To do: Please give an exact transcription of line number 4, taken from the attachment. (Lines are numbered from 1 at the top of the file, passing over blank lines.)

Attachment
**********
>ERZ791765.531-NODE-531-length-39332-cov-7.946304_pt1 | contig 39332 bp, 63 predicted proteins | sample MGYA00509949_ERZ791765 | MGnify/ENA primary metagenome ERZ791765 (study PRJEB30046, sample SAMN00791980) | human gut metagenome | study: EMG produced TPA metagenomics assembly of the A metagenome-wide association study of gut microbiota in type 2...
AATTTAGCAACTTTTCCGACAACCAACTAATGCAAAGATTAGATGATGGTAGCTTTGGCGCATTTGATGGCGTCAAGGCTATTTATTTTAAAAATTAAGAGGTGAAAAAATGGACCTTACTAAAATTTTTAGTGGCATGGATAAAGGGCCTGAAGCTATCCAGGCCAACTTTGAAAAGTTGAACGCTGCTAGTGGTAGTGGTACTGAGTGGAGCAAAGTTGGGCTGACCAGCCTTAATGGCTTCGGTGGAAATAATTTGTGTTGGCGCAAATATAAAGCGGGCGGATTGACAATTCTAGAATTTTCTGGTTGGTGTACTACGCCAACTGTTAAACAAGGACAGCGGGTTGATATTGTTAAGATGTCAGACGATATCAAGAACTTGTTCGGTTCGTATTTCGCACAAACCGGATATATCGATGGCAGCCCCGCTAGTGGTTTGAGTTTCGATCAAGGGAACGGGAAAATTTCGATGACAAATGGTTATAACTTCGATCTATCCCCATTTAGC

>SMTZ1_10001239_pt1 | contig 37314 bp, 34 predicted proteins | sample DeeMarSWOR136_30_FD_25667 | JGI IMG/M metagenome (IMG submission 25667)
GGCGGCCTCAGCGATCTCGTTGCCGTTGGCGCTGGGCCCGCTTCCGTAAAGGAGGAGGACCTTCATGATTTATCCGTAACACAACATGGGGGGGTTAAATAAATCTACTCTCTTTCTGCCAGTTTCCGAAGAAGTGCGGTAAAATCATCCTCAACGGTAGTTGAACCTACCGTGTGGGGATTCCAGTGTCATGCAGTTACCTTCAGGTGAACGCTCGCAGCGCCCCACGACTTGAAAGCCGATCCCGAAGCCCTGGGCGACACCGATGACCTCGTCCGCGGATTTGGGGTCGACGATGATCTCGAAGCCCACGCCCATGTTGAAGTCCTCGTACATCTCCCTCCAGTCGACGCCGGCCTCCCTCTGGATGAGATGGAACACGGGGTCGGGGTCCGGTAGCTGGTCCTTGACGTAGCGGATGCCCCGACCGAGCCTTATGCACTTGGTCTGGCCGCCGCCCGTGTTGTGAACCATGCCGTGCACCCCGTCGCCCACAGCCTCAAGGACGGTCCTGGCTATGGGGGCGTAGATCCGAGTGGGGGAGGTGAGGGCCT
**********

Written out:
GGCGGCCTCAGCGATCTCGTTGCCGTTGGCGCTGGGCCCGCTTCCGTAAAGGAGGAGGACCTTCATGATTTATCCGTAACACAACATGGGGGGGTTAAATAAATCTACTCTCTTTCTGCCAGTTTCCGAAGAAGTGCGGTAAAATCATCCTCAACGGTAGTTGAACCTACCGTGTGGGGATTCCAGTGTCATGCAGTTACCTTCAGGTGAACGCTCGCAGCGCCCCACGACTTGAAAGCCGATCCCGAAGCCCTGGGCGACACCGATGACCTCGTCCGCGGATTTGGGGTCGACGATGATCTCGAAGCCCACGCCCATGTTGAAGTCCTCGTACATCTCCCTCCAGTCGACGCCGGCCTCCCTCTGGATGAGATGGAACACGGGGTCGGGGTCCGGTAGCTGGTCCTTGACGTAGCGGATGCCCCGACCGAGCCTTATGCACTTGGTCTGGCCGCCGCCCGTGTTGTGAACCATGCCGTGCACCCCGTCGCCCACAGCCTCAAGGACGGTCCTGGCTATGGGGGCGTAGATCCGAGTGGGGGAGGTGAGGGCCT